Also note that they have NOT restricted non-App Store programs from being installed.

    • What does this mean for anti-trust precedents set against Microsoft?

      Nothing. Apple is not a monopoly, anti-trust doesn't apply, they can do whatever they want until they reach, whatever, 90% market saturation. Also, what you and the summary suggest, only allowing Mac AppStore installations, will never happen.

  • If this prevents companies like Adobe and game developers from installing crappy insecure DRM measures all over my machine, then I welcome this.

    90% of the population won't notice anything different, where as the other 10% who happen to be tech savvy will bitch and moan about the walled garden until there face turns blue.

  • by slim (1652) <john@hart n u p.net> on Thursday November 03, 2011 @11:46AM (#37936586) Homepage

    OK, not the "central authority can veto apps" part.

    But the "app package declares what system calls it needs to access; package manager reports it; sandbox enforces it" part.

    You can achieve it in a limited way with things like chroot, but having it conveniently bundled is nice.

    # apt-get install gnuTunes
    INFO: gnuTunes requires:
      - read/write access to ~/.gnuTunes/ for the user
      - access to audio output
      - read access to the optical drive
      - read/write access to ~/Music/ for the user
      - read access to /usr/share/Music/
      - make HTTP requests to http://gracenote.com/ [gracenote.com] ... and so on.

  • by sribe (304414) on Thursday November 03, 2011 @12:05PM (#37936988)

    - The real news is that the deadline was announced today as March 1 2012, whereas back in the summer at WWDC it was announced as November 1 2011. So they've just delayed this for 4 months--probably to continue refining it.

    This means you must ask Apple for read or read/write entitlements for additional folders outside your Application Support folder...

    - But you are always allowed access to read/write files that the user selects through the normal open/save dialogs. So this restriction just applies to files you create without the user's specifying the location. Now, this still does potentially create some problems with some kinds of legitimate file access, keeping track of and using previously-saved/read files, and that sort of thing. But it's not nearly as drastic as the summary makes it sound.

  • ... is when I abandon the platform. As it stands, only 3-4 Apps on my Mac are from the MAS. Unless I can get VMWare, MS Office and other basic desktop apps on my system, the platform is not meaningful for my work.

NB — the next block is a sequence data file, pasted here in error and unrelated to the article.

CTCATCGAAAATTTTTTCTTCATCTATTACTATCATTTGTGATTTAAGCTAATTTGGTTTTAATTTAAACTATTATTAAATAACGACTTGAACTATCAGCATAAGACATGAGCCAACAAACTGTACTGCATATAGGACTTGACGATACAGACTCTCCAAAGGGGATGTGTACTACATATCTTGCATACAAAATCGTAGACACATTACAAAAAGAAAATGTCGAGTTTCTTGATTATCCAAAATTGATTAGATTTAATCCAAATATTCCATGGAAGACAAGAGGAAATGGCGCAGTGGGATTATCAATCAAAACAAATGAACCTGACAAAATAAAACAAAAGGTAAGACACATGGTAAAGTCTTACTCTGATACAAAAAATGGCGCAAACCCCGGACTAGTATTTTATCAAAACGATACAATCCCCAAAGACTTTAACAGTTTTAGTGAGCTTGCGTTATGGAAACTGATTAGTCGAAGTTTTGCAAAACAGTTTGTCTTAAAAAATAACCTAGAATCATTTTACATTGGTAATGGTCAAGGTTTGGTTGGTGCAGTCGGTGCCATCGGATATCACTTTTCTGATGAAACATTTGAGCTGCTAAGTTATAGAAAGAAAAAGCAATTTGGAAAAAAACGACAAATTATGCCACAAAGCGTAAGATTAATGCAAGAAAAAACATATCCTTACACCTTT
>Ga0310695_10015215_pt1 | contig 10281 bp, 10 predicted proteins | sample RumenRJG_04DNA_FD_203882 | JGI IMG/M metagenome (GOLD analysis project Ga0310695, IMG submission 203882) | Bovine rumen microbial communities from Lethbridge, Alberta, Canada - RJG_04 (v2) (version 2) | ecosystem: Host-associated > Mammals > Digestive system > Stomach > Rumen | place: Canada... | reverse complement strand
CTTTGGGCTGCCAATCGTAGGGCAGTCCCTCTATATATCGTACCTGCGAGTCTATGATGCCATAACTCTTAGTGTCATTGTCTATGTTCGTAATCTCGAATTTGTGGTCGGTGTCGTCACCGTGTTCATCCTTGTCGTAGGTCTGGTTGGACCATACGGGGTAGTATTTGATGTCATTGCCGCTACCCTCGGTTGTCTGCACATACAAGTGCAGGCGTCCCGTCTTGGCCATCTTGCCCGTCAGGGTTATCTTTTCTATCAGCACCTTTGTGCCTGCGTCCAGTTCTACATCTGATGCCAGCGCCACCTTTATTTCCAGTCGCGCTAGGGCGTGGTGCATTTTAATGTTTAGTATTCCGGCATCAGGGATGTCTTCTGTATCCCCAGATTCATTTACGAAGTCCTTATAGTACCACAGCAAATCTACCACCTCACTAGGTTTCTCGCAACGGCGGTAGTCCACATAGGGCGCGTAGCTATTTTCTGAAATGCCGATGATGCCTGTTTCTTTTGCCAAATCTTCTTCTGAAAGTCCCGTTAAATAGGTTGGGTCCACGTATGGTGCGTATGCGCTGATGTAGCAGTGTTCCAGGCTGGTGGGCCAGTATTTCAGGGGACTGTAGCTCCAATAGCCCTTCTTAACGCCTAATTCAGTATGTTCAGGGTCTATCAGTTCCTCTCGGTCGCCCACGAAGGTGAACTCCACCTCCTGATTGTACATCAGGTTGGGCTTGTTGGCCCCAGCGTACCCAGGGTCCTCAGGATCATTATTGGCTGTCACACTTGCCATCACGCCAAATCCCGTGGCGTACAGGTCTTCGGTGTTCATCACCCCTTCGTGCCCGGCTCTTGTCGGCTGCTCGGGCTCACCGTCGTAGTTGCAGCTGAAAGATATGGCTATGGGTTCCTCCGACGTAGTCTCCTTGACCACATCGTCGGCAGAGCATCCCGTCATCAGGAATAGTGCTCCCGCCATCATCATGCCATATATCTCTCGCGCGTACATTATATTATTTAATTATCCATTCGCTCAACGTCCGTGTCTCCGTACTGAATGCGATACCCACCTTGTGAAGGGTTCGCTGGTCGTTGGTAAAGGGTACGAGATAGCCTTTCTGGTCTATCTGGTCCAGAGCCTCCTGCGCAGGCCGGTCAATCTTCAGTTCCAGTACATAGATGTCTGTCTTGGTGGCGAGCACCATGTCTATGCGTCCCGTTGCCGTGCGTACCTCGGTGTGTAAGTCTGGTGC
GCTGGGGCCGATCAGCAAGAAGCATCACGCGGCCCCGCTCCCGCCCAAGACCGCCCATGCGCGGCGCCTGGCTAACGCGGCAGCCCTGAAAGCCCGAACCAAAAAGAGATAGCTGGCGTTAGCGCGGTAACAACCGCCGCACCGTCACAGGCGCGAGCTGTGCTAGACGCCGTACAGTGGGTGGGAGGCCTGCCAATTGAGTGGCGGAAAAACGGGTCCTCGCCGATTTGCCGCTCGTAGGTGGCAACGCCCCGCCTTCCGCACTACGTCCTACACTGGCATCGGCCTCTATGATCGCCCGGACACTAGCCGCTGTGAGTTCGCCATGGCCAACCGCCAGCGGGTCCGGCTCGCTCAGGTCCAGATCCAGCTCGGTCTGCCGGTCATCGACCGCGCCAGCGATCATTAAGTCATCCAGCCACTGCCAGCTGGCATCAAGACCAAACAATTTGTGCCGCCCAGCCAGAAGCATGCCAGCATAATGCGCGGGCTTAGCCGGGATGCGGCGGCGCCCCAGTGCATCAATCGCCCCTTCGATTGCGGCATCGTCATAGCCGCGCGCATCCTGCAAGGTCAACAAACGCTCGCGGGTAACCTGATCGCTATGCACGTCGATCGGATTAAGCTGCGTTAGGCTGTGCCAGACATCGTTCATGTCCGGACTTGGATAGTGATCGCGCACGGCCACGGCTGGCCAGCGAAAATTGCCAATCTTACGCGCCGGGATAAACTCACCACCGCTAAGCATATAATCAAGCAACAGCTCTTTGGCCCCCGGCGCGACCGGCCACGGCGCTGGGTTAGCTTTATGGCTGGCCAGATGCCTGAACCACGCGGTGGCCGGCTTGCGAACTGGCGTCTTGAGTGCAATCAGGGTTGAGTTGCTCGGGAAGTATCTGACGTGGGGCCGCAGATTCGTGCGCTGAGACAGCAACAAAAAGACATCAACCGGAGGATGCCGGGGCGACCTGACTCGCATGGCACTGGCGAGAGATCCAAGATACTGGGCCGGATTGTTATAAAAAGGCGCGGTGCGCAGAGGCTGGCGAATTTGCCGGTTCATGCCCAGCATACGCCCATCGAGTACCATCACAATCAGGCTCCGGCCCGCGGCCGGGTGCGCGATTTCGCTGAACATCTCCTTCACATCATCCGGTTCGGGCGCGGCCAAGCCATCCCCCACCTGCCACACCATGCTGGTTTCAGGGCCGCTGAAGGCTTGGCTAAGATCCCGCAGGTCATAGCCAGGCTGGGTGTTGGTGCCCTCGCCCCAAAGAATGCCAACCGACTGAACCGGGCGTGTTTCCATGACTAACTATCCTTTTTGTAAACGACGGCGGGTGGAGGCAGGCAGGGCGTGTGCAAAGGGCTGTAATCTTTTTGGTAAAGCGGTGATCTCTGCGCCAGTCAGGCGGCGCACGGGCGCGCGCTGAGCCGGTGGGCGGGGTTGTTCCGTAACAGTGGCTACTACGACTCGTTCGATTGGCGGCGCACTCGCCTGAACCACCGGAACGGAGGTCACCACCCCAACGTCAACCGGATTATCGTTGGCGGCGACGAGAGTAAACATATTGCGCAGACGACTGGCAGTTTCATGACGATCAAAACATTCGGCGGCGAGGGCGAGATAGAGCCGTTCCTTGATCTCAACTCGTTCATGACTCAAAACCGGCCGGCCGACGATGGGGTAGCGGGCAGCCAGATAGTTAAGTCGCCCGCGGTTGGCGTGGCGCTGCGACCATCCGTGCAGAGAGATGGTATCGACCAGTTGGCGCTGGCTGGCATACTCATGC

Which is probably the reason why it will never happen.

  • 'Paging the Anti-Trust Division, please...'
  • My understanding is that applications won't be able to see other users's files.

    Sounds like UNIX to me. And, gee, that's been around for only 40 years.

  • It is about time. The old goal of "protecting the system from the user" is obsolete. A PC is owned by the user - the user is not the enemy.

    Instead, the data needs protecting from rogue applications. Not everybody will recognise a trojan even if the writing is on the wall, and even an expert may not have the resources to be sure. Sandboxing removes any doubt - an application has to say what it wants to do.

    So for once, this is actually a useful development.

  • more nonsense (Score:4, Informative)

    by Tom (822) on Thursday November 03, 2011 @01:17PM (#37938138) Homepage Journal

    ok, it really is nonsense-summary week on /.

    This is fantastic news for everyone who is worried the slightest bit about security. This has absolutely nothing to do with turning a Mac into an appliance, and nobody from within Apple has ever alleged that non-App-Store installations would be made difficult or impossible.

    But what this is is a huge and desperately step needed in putting applications into their own corner. Imagine what would happen if random apps couldn't crap all over your system? The horror! Most of the spy- and malware would go away!

    The OS X sandbox is actually a fairly nifty beast, but is has been under-used. This is a great step into pushing it out and making developers accept that just because I want to use their app I don't mean to give them full access to everything on my system - not even everything I can access with my user account.